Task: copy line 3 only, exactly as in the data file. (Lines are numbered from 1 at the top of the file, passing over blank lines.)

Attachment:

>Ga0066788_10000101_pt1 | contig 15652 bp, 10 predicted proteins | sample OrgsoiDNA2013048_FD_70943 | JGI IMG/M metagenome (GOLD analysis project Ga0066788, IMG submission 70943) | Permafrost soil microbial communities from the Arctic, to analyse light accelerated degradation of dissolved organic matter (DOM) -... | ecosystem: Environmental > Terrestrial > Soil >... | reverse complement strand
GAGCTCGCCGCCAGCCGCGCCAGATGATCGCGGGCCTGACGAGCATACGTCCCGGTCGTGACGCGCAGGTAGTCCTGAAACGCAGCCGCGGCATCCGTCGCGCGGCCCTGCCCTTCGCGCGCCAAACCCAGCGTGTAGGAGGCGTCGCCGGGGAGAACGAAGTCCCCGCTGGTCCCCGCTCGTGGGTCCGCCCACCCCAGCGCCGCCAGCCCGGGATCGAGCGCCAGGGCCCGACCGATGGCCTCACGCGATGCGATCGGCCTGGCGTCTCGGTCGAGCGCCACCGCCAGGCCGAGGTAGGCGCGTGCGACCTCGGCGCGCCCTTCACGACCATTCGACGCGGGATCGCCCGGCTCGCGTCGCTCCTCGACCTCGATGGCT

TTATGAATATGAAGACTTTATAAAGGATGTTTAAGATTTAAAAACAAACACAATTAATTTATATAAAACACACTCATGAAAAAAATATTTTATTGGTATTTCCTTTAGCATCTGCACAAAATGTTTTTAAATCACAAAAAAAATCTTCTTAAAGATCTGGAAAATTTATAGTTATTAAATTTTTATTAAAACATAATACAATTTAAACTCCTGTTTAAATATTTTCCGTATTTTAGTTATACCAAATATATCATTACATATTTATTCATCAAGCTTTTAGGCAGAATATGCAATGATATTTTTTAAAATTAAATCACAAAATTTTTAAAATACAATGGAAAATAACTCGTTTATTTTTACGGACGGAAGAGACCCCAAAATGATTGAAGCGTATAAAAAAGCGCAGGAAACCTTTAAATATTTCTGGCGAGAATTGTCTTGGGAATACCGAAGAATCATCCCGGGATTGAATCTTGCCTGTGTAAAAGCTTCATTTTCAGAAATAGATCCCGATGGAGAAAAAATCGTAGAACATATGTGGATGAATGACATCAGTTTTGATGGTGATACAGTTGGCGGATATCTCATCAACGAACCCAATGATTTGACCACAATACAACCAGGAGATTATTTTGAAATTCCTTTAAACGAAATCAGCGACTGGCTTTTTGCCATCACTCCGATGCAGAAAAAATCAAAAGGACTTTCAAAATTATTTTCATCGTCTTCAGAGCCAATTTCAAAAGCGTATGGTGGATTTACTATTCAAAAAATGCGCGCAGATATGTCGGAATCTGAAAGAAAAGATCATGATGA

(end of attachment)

TTATGAATATGAAGACTTTATAAAGGATGTTTAAGATTTAAAAACAAACACAATTAATTTATATAAAACACACTCATGAAAAAAATATTTTATTGGTATTTCCTTTAGCATCTGCACAAAATGTTTTTAAATCACAAAAAAAATCTTCTTAAAGATCTGGAAAATTTATAGTTATTAAATTTTTATTAAAACATAATACAATTTAAACTCCTGTTTAAATATTTTCCGTATTTTAGTTATACCAAATATATCATTACATATTTATTCATCAAGCTTTTAGGCAGAATATGCAATGATATTTTTTAAAATTAAATCACAAAATTTTTAAAATACAATGGAAAATAACTCGTTTATTTTTACGGACGGAAGAGACCCCAAAATGATTGAAGCGTATAAAAAAGCGCAGGAAACCTTTAAATATTTCTGGCGAGAATTGTCTTGGGAATACCGAAGAATCATCCCGGGATTGAATCTTGCCTGTGTAAAAGCTTCATTTTCAGAAATAGATCCCGATGGAGAAAAAATCGTAGAACATATGTGGATGAATGACATCAGTTTTGATGGTGATACAGTTGGCGGATATCTCATCAACGAACCCAATGATTTGACCACAATACAACCAGGAGATTATTTTGAAATTCCTTTAAACGAAATCAGCGACTGGCTTTTTGCCATCACTCCGATGCAGAAAAAATCAAAAGGACTTTCAAAATTATTTTCATCGTCTTCAGAGCCAATTTCAAAAGCGTATGGTGGATTTACTATTCAAAAAATGCGCGCAGATATGTCGGAATCTGAAAGAAAAGATCATGATGA